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"one great tomb"
So here we have a large and very conspicuous tomb bearing the name "Dracula." How come Jonathan didn't mention this when he visited the crypt?

Baby Jinx

"So here we have a large and very conspicuous tomb bearing the name 'Dracula.' How come Jonathan didn't mention this when he visited the crypt?"

Perhaps it was covered up and/or hidden behind the fifty boxes of earth being readied for Dracula's trip to England?

Baby Jinx

"...hardly had my knife severed the head of each, before the whole body began to melt away and crumble into its native dust..."

Note that this didn't happen to Lucy.

"...as though the death that should have come centuries agone had at last assert himself and say at once and loud, 'I am here!'..."

Upon destruction of a vampire, it looks like the body reverts to whatever state it would be in had normal decomposition taken place. Since Lucy had died only a few days earlier before she was destroyed, her body was still "fresh." The vamiresses must have been very old for their bodies to have crumbled to dust.


"Note that this didn't happen to Lucy."

Another difference. Lucy's mouth was stuffed with garlic. Not so with the three weird sisters.


Why does he have to kill them twice--once with the stake and the second by cutting off their heads? What would happen if he only did the stake?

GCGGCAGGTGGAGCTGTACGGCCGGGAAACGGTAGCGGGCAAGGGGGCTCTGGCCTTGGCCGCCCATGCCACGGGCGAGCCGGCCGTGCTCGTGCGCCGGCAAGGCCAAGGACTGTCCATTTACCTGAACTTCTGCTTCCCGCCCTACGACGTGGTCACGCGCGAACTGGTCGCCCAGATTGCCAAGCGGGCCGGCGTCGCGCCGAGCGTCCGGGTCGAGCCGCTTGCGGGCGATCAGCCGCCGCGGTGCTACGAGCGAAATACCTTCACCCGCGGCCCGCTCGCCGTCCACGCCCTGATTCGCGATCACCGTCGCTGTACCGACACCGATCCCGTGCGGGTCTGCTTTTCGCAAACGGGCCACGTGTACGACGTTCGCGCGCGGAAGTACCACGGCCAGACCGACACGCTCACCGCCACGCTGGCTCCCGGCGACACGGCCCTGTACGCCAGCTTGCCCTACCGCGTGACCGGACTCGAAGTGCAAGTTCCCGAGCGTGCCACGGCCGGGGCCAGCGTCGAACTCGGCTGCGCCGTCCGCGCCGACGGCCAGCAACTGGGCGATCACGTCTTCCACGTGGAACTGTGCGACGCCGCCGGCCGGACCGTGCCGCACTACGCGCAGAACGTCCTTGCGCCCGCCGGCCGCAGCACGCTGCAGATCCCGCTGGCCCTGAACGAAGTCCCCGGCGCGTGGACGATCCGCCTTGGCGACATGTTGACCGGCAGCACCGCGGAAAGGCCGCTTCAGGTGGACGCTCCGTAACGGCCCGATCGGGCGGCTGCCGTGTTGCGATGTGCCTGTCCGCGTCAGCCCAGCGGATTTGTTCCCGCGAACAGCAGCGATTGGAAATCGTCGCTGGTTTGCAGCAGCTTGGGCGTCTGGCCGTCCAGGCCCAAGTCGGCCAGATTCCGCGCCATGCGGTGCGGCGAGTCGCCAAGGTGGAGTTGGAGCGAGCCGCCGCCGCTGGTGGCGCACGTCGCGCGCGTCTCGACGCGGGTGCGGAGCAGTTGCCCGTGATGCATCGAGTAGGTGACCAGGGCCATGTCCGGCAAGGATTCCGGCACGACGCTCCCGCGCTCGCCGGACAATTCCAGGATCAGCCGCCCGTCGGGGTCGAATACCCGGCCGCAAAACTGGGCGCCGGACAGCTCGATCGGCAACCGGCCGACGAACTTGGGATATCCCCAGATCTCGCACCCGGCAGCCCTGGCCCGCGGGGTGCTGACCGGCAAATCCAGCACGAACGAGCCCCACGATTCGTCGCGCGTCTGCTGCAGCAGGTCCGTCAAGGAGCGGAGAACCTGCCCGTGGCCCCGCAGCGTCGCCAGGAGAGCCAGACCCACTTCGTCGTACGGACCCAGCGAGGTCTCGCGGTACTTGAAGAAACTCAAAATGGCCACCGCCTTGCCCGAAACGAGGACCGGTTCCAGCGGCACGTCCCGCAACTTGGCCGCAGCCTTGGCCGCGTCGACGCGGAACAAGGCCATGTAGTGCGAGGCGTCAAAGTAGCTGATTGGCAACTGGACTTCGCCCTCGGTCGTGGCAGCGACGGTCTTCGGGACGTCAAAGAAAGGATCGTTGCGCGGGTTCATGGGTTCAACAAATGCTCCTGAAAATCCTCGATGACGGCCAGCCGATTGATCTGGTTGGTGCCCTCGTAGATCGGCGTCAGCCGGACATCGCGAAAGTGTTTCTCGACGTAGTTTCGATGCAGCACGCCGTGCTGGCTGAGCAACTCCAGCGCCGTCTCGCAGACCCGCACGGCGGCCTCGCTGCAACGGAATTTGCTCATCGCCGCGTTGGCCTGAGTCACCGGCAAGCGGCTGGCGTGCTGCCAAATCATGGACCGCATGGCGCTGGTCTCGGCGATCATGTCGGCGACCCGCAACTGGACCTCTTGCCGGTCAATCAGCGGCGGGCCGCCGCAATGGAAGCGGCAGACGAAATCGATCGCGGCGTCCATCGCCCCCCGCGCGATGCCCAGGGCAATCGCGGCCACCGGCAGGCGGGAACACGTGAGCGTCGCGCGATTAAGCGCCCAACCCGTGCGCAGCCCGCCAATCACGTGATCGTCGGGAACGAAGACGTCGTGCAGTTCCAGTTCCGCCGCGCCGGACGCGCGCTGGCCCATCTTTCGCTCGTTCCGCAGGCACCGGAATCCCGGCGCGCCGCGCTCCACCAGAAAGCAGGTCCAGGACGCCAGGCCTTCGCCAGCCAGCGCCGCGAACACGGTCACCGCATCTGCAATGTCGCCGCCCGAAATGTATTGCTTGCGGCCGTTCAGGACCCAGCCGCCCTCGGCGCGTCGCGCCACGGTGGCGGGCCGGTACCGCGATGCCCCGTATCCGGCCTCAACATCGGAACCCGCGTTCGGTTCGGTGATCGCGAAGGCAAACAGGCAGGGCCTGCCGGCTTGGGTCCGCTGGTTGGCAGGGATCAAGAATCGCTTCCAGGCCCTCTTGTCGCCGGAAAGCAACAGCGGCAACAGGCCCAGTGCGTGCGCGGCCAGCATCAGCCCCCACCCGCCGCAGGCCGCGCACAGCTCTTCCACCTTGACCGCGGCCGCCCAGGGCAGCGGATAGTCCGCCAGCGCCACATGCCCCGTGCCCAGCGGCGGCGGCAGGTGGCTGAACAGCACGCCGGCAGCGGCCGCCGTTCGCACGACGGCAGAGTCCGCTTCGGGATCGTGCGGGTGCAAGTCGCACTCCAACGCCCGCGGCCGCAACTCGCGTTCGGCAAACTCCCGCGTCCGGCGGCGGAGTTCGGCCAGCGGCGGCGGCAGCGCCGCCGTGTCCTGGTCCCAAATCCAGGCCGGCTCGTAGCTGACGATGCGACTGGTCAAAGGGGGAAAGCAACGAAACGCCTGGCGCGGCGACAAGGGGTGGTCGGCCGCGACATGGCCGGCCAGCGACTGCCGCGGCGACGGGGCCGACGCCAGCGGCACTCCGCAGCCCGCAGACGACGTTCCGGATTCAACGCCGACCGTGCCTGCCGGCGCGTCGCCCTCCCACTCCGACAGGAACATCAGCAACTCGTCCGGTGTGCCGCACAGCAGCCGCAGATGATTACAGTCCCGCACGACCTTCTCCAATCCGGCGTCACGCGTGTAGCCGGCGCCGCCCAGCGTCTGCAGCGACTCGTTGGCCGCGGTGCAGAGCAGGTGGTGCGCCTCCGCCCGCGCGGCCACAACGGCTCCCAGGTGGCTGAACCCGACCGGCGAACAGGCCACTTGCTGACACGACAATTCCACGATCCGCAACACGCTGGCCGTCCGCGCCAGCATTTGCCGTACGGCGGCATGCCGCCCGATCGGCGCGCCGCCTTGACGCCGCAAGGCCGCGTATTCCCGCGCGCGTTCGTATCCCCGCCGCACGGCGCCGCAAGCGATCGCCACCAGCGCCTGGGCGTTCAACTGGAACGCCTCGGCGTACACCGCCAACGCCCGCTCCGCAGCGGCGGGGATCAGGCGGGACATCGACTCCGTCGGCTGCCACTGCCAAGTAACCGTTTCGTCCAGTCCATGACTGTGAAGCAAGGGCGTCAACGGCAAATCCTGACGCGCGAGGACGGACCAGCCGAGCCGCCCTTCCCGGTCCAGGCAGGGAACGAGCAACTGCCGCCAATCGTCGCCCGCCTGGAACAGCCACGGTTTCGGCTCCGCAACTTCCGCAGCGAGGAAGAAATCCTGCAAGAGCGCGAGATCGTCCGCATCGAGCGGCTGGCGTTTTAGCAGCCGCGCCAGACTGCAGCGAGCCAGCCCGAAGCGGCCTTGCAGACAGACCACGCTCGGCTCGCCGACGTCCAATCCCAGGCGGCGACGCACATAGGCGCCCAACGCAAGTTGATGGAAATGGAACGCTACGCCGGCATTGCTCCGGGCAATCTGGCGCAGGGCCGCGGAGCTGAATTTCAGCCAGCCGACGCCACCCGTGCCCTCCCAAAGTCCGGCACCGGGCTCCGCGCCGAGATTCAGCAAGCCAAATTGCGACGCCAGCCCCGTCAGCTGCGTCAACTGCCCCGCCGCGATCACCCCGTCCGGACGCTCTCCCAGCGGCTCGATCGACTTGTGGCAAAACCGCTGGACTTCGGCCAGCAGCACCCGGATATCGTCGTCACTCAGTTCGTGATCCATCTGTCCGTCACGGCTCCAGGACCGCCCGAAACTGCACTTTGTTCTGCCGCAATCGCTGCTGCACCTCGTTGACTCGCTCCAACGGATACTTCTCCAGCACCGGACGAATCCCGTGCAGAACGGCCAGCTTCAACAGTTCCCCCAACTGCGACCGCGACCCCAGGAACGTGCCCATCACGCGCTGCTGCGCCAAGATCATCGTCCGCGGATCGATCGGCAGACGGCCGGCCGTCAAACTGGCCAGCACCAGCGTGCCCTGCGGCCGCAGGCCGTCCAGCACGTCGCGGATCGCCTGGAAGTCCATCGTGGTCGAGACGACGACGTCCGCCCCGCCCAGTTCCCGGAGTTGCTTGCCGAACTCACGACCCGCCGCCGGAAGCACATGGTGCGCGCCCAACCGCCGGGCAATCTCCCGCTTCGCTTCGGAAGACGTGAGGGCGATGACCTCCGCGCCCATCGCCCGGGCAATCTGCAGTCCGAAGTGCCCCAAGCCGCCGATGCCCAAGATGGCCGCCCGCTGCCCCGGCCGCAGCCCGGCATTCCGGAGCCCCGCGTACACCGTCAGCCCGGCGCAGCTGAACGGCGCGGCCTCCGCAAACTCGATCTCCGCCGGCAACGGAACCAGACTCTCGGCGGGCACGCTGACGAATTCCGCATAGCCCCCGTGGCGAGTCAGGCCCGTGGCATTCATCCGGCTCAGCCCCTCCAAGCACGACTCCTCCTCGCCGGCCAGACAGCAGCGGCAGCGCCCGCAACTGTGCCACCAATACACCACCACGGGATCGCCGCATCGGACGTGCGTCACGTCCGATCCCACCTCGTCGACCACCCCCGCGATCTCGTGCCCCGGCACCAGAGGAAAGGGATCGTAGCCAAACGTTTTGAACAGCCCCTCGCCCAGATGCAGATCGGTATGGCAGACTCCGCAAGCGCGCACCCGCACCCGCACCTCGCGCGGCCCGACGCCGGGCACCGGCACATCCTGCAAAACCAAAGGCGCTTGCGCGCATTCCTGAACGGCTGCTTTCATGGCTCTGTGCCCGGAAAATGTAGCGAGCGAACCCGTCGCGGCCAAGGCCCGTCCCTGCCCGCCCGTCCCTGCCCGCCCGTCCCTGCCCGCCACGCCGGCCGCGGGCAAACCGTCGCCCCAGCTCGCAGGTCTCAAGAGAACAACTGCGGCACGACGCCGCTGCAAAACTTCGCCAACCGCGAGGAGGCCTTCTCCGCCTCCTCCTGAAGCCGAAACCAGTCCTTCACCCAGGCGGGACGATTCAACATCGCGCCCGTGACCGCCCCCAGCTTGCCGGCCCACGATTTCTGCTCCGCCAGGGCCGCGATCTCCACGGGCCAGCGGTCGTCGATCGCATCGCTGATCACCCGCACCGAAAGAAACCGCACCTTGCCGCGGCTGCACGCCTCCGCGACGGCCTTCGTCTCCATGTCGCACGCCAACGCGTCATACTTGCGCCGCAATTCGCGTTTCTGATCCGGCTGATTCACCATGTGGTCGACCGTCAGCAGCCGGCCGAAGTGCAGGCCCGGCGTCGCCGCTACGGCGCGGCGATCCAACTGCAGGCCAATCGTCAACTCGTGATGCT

Baby Jinx

"What would happen if he only did the stake?"

As I understand it from vampire lore, the stake merely serves to rivet the vampire to its coffin so that it cannot get out. Cutting off the head is what actually destroys the critter. To only stake a vampire would leave it "alive" and able to return to "life" once the stake is pulled out.


What if only the stake?

My understanding is that the beheading is a sort of "fast-track." Pinning the corpse so that it cannot return will eventually result in its natural decomposition (as good corpses are supposed to do). But that can take time. Cutting off the head (and in some lore, placing it between the feet so that the vampire cannot retrieve it) settles the matter at once.

Captain Slack

"To only stake a vampire would leave it 'alive' and able to return to '[un]life' once the stake is pulled out."

You pull, and I shall push.


Good quote, Captain Slack, from M.R. James, no?

Writing-desk Raven

'dared not pause to look on her as I had on her sister, lest once more I should begin to be enthrall. But I go on searching until, presently, I find in a high great tomb as if made to one much beloved that other fair sister which, like Jonathan I had seen to gather herself out of the atoms of the mist. She was so fair to look on, so radiantly beautiful, so exquisitely voluptuous, that'
Ehnotsomuch42*, in this might be seen, at least, some trace of the story told in Franics Ford Coppola's "Dracula", though not actually Bram Stoker's.
Steamily torrid, too, in a seemly Victorian way that, like Hitchock's action actually being just off-camera, makes it all the more.


'seen the repose in the first place, and the gladness that stole over it just ere the final dissolution came' can also suggest a thread in the story woven of Stoker and autobigraphical anguish by Anne Rice.
-W-d R

* i_am_so_glad_th.html#comment-9881247 and
Elizabeth i_am_so_glad_th.html#comment-9881965


Brilliant quote, Captain Slack. David is correct:

"All at once I became conscious that someone was whispering to me inside the arbour. The only words I could distinguish, or thought I could, were something like "Pull, pull. I'll push, you pull.""

M. R. James, "The Rose Garden", in _More Ghost Stories of an Antiquary_ (1911)


Hm - James stories might make for fine podcasts.

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